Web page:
Polyphenols' Cardioprotective Potential: Review of Rat Fibroblasts as Well as Rat and Human Cardiomyocyte Cell Lines Research.

Affiliation

Otręba M(1), Kośmider L(2), Rzepecka-Stojko A(1).
Author information:
(1)Department of Drug Technology, Faculty of Pharmaceutical Sciences in Sosnowiec, Medical University of Silesia in Katowice, Jednosci 8, 41-200 Sosnowiec, Poland.
(2)Department of General and Inorganic Chemistry, Faculty of Pharmaceutical Sciences in Sosnowiec, Medical University of Silesia in Katowice, Jagiellonska 4, 41-200 Sosnowiec, Poland.

Abstract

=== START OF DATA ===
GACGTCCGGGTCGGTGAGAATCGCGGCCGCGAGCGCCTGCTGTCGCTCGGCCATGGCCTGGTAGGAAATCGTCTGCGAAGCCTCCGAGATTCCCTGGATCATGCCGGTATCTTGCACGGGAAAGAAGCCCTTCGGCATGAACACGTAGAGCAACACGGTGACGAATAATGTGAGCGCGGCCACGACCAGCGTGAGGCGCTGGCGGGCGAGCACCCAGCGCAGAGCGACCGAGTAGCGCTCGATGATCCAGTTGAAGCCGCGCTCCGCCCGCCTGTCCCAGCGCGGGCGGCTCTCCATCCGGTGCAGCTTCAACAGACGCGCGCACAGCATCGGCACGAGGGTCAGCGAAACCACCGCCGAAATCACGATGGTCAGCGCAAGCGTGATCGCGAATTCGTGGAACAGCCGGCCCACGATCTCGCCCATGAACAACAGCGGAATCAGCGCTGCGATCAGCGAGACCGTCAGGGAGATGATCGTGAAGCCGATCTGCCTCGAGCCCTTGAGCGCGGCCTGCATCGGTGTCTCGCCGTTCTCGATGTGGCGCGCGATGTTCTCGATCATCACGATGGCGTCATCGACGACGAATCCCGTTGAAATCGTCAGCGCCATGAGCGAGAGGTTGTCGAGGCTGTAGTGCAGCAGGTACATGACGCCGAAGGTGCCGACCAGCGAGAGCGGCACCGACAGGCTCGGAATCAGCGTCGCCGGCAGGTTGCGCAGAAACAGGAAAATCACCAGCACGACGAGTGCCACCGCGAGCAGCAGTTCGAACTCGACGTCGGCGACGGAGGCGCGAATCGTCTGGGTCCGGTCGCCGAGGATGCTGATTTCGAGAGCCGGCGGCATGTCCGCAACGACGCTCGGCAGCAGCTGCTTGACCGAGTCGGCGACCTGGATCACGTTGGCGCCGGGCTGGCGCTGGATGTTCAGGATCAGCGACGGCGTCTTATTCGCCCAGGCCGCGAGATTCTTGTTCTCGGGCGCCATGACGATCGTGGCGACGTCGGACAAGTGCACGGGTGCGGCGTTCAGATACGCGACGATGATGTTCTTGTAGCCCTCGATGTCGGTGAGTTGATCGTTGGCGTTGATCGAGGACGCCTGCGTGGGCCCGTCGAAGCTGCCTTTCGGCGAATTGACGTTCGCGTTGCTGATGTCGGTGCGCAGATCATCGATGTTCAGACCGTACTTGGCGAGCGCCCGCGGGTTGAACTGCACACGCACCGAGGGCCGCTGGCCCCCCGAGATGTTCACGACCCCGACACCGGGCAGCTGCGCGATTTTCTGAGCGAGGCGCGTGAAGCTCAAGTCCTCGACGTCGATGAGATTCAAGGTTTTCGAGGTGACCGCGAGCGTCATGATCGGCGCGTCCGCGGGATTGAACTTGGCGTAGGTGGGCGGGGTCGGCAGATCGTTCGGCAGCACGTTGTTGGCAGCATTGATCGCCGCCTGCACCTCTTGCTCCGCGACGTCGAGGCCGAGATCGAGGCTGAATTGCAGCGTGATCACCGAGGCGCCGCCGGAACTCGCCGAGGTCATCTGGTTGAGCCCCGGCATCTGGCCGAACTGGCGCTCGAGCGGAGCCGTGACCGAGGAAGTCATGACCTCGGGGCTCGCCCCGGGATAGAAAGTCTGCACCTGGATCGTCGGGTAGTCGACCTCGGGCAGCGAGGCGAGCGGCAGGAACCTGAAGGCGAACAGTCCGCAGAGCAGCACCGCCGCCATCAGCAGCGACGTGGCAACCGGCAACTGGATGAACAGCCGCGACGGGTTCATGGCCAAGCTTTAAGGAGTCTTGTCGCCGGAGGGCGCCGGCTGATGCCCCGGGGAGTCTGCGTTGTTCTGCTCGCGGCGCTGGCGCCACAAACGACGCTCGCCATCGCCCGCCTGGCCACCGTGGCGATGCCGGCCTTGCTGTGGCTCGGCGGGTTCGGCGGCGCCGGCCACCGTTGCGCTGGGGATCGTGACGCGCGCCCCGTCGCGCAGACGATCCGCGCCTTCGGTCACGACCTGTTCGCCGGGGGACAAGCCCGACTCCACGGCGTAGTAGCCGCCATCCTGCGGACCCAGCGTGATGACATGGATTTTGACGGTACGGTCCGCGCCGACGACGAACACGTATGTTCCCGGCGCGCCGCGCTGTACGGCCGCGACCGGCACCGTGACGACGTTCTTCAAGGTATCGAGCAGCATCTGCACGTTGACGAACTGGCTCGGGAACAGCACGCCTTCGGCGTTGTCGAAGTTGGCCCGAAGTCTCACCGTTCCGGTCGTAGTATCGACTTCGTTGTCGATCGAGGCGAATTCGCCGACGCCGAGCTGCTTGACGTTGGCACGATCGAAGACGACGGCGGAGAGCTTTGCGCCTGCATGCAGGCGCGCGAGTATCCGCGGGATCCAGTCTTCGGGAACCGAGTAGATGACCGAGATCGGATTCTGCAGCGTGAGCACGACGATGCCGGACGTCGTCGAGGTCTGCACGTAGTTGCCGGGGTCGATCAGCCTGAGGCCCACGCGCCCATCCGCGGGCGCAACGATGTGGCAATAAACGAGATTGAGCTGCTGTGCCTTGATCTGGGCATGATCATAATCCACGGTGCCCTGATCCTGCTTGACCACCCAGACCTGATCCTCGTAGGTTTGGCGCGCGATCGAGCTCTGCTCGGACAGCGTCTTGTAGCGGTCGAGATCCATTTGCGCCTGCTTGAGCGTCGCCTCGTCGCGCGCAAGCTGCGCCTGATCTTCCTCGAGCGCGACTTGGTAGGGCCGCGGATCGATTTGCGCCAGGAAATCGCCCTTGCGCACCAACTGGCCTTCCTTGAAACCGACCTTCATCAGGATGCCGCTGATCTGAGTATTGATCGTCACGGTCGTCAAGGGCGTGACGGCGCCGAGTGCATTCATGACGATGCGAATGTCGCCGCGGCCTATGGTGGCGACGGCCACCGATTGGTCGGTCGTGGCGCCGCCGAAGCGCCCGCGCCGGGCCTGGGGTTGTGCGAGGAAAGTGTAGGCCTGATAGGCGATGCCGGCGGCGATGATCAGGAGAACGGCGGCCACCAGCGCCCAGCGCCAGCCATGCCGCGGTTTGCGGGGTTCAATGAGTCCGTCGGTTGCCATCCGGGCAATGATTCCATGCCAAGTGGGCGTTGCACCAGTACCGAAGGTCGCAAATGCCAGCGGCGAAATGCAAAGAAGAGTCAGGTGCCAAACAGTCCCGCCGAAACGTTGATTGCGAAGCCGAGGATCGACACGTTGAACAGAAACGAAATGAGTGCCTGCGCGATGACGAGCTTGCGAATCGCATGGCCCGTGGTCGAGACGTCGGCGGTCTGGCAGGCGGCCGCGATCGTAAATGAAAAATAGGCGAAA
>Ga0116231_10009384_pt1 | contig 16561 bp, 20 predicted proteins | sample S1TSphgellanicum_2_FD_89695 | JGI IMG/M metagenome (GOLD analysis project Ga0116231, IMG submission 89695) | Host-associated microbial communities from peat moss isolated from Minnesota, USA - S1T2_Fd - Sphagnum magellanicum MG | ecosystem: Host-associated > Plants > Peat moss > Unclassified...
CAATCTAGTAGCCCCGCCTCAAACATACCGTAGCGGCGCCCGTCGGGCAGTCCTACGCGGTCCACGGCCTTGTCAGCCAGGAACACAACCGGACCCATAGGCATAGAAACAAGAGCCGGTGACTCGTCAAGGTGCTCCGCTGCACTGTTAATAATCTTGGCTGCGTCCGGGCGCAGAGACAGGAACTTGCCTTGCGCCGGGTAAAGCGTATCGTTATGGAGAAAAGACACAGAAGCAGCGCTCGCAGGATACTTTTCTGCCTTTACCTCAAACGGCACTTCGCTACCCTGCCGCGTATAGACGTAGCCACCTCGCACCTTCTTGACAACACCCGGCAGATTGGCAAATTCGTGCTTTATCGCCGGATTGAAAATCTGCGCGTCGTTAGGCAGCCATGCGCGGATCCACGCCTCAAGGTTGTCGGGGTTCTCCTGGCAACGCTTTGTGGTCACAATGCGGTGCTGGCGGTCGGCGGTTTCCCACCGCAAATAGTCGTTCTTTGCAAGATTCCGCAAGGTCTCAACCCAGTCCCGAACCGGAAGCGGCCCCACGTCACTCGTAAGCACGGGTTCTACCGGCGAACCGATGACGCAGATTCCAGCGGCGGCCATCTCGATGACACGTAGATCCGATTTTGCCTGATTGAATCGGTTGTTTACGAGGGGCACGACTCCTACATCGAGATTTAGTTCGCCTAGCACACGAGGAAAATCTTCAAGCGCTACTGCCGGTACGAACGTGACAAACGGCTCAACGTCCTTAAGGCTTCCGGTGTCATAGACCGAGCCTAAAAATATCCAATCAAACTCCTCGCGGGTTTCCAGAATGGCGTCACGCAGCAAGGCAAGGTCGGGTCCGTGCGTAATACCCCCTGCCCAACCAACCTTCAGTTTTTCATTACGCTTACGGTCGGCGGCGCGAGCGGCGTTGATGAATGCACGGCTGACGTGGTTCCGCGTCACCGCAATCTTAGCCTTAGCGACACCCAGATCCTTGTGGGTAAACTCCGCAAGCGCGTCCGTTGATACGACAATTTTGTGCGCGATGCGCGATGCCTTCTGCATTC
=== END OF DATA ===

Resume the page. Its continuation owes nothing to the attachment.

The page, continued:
According to the World Health Organization, cardiovascular diseases are responsible for 31% of global deaths. A reduction in mortality can be achieved by promoting a healthy lifestyle, developing prevention strategies, and developing new therapies. Polyphenols are present in food and drinks such as tea, cocoa, fruits, berries, and vegetables. These compounds have strong antioxidative properties, which might have a cardioprotective effect. The aim of this paper is to examine the potential of polyphenols in cardioprotective use based on in vitro human and rat cardiomyocytes as well as fibroblast research. Based on the papers discussed in this review, polyphenols have the potential for cardioprotective use due to their multilevel points of action which include, among others, anti-inflammatory, antioxidant, antithrombotic, and vasodilatory. Polyphenols may have potential use in new and effective preventions or therapies for cardiovascular diseases, yet more clinical studies are needed.